Wednesday, February 22, 2006

"Ode to Common Things" - Pablo Neruda

the common shaker
Originally uploaded by yasmin the storyteller.
I have a crazy,
crazy love of things.
I like pliers,
and scissors.
I love
and bowls -
not to speak, or course,
of hats.
I love
all things,
not just
the grandest,
small -
and flower vases.
Oh yes,
the planet
is sublime!
It's full of pipes
through tobacco smoke,
and keys
and salt shakers -
I mean,
that is made
by the hand of man, every little thing:
shapely shoes,
and fabric,
and each new
bloodless birth
of gold,
carpenter's nails,
clocks, compasses,
coins, and the so-soft
softness of chairs.
Mankind has
oh so many
Built them of wool
and of wood,
of glass and
of rope:
ships, and stairways.
I love
not because they are
or sweet-smelling
but because,
I don't know,
this ocean is yours,
and mine;
these buttons
and wheels
and little
fans upon
whose feathers
love has scattered
its blossoms
glasses, knives and
scissors -
all bear
the trace
of someone's fingers
on their handle or surface,
the trace of a distant hand
in the depths of forgetfulness.
I pause in houses,
streets and
touching things,
identifying objects
that I secretly covet;
this one because it rings,
that one because
it's as soft
as the softness of a woman's hip,
that one there for its deep-sea color,
and that one for its velvet feel.
O irrevocable
of things:
no one can say
that I loved
or the plants of the jungle and the field,
that I loved
those things that leap and climb, desire, and survive.
It's not true:
many things conspired
to tell me the whole story.
Not only did they touch me,
or my hand touched them:
they were
so close
that they were a part
of my being,
they were so alive with me
that they lived half my life
and will die half my death.

Monday, February 13, 2006

Advertising and its Nemesis.

Originally uploaded by yasmin the storyteller.
It has always been a mystery to me.

When I first came back from studies abroad, I spent most of my time at home with my late grand aunt, Mak Ara. My parents were both working, so for six blissful months of unemployment, I helped Mak Ara wash clothes, hang them out to dry, and also in the kitchen, preparing lunch for when mak and abah would come home.

Once the chores were done, she would shower, and afterwards I would comb her hair in front of the television set.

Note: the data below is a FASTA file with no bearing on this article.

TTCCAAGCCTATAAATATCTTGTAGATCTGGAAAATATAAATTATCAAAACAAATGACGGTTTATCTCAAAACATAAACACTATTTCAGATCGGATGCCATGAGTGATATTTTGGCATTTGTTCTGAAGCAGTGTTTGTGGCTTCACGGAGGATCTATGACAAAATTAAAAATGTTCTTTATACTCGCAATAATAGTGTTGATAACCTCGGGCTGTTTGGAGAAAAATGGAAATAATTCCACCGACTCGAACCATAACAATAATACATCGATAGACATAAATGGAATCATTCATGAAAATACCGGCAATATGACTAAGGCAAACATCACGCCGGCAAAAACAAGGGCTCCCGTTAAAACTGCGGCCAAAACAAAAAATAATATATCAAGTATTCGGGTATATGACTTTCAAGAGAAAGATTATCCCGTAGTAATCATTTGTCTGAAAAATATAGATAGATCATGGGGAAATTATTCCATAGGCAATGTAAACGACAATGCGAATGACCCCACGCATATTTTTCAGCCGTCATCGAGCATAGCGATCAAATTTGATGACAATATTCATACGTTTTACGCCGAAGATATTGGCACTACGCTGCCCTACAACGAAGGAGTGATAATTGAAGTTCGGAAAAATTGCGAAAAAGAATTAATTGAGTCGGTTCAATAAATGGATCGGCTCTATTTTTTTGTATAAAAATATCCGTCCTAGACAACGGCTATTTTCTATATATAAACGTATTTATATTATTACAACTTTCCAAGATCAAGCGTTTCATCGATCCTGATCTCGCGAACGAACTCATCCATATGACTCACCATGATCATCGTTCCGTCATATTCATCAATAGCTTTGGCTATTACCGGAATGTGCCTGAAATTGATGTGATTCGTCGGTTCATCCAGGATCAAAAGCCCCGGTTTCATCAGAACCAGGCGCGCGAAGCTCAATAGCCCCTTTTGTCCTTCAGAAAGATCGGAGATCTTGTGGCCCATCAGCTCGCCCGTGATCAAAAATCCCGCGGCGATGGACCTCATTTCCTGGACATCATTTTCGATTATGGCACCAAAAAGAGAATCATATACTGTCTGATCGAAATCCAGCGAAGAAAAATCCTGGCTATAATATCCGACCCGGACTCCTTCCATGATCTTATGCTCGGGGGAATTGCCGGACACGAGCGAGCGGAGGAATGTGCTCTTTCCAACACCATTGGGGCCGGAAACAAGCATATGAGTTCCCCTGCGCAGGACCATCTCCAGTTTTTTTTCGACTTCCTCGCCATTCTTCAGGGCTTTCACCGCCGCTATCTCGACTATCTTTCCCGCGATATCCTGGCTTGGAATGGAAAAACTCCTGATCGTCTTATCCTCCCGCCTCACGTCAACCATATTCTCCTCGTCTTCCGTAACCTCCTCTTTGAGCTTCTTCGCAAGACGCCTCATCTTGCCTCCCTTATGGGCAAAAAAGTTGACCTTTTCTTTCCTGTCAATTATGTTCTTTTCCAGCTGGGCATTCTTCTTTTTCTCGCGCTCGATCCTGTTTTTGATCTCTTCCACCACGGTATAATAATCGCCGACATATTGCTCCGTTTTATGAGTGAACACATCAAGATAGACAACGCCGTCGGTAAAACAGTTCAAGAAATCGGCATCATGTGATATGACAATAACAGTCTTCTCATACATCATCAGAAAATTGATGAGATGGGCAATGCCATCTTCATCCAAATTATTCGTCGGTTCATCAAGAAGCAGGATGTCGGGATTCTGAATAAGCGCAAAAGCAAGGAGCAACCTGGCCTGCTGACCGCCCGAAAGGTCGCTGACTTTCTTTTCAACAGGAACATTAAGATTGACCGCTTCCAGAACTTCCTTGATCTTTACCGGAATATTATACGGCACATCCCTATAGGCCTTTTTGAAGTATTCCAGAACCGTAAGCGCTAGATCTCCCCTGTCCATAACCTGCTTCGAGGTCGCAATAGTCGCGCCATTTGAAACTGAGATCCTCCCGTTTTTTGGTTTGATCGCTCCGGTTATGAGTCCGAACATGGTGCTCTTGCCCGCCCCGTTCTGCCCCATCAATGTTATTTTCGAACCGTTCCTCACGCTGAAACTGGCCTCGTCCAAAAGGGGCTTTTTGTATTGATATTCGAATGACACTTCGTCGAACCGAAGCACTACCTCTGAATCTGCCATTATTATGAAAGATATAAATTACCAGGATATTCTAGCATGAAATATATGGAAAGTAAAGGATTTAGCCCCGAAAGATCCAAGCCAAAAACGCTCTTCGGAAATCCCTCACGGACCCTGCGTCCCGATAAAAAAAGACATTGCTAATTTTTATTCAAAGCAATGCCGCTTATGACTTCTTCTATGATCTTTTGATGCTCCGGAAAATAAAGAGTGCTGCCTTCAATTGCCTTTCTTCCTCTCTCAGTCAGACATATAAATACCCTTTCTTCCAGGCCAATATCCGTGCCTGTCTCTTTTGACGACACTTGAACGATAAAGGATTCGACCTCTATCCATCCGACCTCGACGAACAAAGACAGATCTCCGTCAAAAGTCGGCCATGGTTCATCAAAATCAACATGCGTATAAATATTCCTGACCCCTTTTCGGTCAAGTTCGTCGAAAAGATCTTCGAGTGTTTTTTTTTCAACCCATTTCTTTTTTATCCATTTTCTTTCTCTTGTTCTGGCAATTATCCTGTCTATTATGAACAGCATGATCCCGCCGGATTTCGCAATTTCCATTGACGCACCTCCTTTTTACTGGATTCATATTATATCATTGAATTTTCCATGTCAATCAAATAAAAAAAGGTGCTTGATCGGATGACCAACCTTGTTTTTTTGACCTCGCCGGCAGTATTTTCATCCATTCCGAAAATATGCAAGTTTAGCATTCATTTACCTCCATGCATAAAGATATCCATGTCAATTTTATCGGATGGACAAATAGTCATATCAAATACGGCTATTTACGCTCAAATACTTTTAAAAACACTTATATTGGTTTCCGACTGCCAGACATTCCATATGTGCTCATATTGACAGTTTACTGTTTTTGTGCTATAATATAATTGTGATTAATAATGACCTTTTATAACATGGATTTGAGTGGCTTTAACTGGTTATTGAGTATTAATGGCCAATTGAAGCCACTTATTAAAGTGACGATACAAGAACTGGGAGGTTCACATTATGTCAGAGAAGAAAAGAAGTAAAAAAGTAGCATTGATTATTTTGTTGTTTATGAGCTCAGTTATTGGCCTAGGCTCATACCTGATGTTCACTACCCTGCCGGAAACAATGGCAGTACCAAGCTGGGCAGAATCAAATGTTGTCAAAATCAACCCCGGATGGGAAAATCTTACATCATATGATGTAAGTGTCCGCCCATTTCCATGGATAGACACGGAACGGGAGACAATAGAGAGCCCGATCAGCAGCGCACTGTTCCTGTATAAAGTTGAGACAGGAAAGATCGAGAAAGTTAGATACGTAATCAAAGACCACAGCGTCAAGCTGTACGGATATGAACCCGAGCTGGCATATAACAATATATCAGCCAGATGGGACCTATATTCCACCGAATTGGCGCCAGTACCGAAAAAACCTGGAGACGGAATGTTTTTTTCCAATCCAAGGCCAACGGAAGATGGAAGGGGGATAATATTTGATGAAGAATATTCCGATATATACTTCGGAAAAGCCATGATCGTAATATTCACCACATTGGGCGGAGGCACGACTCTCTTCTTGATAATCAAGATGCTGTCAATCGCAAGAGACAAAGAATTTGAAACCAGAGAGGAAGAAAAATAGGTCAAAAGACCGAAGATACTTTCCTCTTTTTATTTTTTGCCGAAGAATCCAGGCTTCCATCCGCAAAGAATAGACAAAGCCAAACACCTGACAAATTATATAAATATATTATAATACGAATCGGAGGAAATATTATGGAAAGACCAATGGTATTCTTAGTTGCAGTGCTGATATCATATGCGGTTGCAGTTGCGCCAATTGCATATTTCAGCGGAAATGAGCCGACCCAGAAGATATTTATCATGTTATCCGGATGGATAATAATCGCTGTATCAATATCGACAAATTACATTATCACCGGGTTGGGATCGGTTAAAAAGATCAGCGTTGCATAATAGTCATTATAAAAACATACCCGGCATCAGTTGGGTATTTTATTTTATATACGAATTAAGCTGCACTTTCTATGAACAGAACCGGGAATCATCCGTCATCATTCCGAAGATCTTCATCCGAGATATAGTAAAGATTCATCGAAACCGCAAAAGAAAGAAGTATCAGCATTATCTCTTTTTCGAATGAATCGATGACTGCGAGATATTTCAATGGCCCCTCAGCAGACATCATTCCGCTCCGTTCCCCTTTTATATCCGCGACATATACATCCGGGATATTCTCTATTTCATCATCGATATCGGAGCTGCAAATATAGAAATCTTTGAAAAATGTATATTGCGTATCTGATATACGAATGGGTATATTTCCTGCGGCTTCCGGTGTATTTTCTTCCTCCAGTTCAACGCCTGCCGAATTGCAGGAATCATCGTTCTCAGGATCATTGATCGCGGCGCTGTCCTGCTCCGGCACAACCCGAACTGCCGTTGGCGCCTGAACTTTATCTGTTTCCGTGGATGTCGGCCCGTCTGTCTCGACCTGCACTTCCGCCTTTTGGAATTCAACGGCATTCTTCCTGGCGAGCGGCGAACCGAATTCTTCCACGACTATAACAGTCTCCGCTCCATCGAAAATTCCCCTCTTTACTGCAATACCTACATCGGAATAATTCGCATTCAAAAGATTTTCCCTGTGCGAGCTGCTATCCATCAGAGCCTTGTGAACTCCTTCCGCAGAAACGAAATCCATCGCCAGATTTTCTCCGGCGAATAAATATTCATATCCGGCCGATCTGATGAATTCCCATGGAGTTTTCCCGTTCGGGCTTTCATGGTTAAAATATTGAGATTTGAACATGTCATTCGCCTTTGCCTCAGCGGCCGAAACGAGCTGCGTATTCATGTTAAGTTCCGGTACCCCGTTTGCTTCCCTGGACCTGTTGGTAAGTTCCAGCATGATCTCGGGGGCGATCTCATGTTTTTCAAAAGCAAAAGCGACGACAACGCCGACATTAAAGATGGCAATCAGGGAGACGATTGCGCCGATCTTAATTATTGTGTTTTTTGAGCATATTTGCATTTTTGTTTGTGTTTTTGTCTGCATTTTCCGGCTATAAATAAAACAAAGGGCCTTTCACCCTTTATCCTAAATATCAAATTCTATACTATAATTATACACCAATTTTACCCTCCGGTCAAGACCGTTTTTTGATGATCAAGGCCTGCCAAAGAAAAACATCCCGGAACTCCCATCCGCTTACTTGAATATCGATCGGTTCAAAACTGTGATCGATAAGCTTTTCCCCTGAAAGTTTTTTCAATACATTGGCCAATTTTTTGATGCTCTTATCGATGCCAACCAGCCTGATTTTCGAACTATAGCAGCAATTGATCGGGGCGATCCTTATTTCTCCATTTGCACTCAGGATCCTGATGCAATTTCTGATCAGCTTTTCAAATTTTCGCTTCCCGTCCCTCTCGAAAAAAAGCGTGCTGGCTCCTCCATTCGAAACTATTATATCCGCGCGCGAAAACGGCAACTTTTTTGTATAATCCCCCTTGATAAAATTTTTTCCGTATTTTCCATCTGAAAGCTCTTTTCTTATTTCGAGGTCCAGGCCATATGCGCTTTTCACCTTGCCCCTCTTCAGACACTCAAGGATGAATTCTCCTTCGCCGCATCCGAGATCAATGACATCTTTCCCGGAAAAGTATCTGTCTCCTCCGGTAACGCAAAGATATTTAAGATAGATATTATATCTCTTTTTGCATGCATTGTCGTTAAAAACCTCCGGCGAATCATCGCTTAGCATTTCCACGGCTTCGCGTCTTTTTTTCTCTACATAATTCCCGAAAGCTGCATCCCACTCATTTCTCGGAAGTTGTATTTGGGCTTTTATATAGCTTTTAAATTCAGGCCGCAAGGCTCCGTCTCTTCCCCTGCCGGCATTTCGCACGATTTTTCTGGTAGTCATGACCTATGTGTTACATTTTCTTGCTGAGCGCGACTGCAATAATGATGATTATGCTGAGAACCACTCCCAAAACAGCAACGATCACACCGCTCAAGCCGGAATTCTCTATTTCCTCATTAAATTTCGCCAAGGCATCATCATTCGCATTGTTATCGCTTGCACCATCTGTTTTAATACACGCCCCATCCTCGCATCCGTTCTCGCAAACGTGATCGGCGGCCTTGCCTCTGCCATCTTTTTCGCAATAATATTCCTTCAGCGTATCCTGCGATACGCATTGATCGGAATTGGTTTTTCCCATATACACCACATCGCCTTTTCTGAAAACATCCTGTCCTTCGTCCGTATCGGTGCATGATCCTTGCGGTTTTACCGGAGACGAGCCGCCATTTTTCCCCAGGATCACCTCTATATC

The afternoon television programmes back then had much fewer ads than these days, but the occasional ones would always solicit responses from Mak Ara, mostly disdainful.

“Agaknya orang yang buat iklan ni ingat kita bodoh, apa,” she would mutter under her breath. (transl. “The people who made these advertisements must think we’re stupid.”)

Even back then I knew there was something seriously wrong with ad people, and how completely out of touch they were with reality. Which was why I nearly fell off my chair when someone suggested I joined the advertising industry.

But joined it I did, and through these years, I have never found any evidence to suggest that perhaps Mak Ara was wrong about ad people, as a whole.

I mean, what do you call people who suggest to Asian women that they look better fair, and that having dark skin is something they should feel bad about? Or people who go out of their way to make women who are short and fleshy feel inferior?

What do you call people who lower the strength of a product for a few months, and then raise it back to its previous state, just so they can say that their product is now stronger than before? (Actually, wait a sec. Those are marketing people, not advertising people. Oh well, same diff.)

We put one product into three different bottles, so we can give them different personalities and price points. That way, we can cash in on people’s insecurities and deceive them.